The text was translated into English, French, German, Spanish, and became one of the models that Benjamin Franklin used for the drafting of the U.S. Constitution and point of reference for Enlightenment intellectuals, proponents of the Neapolitan Republic of 1799 .
In 1782 he was Commander of the Priory of St. Anthony Sarno for the Constantinian Order of Saint George. In 1787 Ferdinand IV of Bourbon appointed him Director of the Supreme Council of Finance.
In 1783 he married the Countess Frendel Carolina, daughter of Count George Cornelius, Maid of the Queen of Naples and later guardian of Maria Luisa of Bourbon, Princess of Naples and Sicily.
In 1788, together with his wife Carolina, Filangieri went to Vico Equense in the feudal castle, a guest of her sister Teresa, who had married Philip Fresh Ravaschieri. Here he became ill and July 21, 1788 he gave his soul to God
He was buried in the nearby Cathedral of SS. Announced together with his wife. Charles, the youngest son of the jurist Gaetano, was born in Cava dei Tirreni May 10, 1784. He joined the army at Austerlitz Napoleon and fought valiantly, suffering numerous injuries. In 1806 he participated in the siege of Gaeta, with the rank of Captain on the orders of Joseph Bonaparte.
In 1808, during the conquest of Spain, he distinguished himself in the grip of Burgos. He was appointed by Joachim Murat Colonel and then General, after his heroic conduct in the Russian campaign. With Murat, he fought in Italy against the Austrians and was seriously injured. In 1810, to defend the honor of the Neapolitan troops, he challenged a duel with the French general Francois Franceschi. Immediately after the successful restoration of the Bourbons, he retired from the army.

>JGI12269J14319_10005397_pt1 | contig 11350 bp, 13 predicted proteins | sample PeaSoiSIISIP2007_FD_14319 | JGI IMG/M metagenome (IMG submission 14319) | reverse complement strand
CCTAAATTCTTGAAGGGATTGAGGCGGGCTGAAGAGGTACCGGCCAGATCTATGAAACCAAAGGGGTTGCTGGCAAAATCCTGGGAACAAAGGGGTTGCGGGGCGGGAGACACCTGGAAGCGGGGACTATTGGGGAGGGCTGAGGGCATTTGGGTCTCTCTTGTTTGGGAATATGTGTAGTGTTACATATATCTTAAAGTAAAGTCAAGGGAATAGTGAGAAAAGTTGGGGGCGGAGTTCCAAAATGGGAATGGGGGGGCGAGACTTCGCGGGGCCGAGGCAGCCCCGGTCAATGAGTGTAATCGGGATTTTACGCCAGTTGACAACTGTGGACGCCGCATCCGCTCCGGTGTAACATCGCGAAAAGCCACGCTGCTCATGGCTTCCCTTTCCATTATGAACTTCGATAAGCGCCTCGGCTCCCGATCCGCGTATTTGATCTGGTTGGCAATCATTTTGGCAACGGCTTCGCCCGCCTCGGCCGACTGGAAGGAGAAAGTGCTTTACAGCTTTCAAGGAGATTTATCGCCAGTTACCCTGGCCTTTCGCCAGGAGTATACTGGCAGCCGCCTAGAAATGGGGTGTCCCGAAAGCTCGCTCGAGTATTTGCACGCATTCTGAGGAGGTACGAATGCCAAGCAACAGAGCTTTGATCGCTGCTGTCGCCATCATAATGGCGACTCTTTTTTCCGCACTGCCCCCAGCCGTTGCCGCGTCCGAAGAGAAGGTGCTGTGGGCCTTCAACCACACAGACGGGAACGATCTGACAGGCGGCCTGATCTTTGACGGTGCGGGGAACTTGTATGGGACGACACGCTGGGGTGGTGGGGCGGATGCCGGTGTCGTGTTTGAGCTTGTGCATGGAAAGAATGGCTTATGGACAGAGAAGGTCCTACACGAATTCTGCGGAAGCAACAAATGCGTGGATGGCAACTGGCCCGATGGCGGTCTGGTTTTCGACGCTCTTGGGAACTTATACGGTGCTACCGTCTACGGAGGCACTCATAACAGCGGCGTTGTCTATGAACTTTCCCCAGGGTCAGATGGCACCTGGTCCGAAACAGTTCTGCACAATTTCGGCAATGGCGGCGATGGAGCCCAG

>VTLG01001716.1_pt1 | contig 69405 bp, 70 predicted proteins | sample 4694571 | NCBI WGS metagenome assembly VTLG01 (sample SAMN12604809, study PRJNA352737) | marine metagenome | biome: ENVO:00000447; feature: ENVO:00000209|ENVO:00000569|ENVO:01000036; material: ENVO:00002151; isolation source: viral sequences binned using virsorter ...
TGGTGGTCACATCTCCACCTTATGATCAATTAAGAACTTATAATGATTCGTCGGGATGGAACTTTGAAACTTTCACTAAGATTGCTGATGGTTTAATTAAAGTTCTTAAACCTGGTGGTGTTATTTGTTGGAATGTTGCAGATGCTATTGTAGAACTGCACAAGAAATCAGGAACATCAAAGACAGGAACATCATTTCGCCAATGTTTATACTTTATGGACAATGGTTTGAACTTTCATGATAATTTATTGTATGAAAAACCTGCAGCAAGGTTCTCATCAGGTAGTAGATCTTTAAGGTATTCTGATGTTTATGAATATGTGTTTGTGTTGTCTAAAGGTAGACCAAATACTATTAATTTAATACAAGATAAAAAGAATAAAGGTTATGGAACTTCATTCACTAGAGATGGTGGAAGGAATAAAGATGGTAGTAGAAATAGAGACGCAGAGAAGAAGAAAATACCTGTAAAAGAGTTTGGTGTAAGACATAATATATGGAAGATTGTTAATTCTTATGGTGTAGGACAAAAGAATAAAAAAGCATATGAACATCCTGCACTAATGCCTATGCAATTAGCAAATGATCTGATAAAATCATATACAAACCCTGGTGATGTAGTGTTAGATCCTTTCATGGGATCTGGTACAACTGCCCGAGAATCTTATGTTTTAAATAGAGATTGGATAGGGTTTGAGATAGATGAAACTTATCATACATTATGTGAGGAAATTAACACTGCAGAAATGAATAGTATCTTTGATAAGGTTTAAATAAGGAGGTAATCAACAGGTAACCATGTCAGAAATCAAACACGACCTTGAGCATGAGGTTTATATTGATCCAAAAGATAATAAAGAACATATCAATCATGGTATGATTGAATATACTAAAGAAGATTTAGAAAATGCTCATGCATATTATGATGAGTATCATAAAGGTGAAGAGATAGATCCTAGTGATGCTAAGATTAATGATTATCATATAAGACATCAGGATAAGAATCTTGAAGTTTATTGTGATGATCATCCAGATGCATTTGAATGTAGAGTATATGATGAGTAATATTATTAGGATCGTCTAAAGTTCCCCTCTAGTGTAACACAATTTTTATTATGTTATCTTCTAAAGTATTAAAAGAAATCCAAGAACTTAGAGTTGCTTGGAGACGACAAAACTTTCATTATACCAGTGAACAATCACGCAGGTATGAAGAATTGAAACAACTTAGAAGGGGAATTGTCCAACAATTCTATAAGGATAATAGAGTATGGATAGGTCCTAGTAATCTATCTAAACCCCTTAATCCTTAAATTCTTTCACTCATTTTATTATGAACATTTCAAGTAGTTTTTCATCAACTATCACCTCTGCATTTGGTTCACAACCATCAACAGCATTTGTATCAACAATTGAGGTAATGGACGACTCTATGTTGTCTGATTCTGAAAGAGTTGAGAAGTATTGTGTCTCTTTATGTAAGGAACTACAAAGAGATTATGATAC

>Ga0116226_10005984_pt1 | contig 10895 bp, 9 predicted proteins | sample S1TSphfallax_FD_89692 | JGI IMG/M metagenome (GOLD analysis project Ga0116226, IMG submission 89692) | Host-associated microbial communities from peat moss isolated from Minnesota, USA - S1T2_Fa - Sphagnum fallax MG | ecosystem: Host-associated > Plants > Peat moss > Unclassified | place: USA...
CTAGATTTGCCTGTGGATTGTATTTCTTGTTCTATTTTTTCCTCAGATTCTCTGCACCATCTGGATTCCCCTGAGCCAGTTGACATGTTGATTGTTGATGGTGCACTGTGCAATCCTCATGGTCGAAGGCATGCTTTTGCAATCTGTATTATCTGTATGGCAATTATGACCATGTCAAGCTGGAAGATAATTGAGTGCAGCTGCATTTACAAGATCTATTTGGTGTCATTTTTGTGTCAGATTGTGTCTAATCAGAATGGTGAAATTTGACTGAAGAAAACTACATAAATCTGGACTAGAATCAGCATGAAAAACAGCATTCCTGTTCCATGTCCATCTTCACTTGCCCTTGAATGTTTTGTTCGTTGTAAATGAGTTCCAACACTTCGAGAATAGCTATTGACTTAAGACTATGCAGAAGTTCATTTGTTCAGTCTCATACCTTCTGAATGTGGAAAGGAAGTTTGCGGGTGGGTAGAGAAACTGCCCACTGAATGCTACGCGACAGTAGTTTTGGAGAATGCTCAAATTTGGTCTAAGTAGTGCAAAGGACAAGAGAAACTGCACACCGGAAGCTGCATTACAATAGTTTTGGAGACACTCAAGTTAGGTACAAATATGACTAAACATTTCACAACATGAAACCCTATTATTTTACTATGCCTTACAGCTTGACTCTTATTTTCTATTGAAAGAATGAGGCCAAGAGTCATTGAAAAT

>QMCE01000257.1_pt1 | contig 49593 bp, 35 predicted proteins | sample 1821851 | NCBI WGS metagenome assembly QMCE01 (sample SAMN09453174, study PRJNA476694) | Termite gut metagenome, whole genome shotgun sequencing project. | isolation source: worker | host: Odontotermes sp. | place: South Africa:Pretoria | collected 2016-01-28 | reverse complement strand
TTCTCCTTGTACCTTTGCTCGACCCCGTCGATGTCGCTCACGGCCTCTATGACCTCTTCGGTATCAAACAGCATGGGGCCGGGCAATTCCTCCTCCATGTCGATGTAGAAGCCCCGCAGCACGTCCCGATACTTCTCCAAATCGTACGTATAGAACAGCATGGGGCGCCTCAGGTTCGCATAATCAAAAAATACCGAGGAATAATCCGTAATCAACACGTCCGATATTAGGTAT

In 1817 he was declared heir by his uncle Philip Ravaschieri Fieschi and King Ferdinand I in 1819 decorated him with the titles of Prince of Satriano and Duke of Cardinale, preserving the rank of General. Assumed command of the City Watch of Naples, during the riots of 1820-21.
Subsequently, he retired to private life but, in 1848, was reinstated by King Ferdinand II of Bourbon , who sent him to Sicily to defeat the insurgency in Sicily, with the rank of Lieutenant. Agata He married Donna Maria Moncada, daughter of Don Giovanni Luigi , Prince of Paternò and Donna Joan Grove Dukes of Belvedere.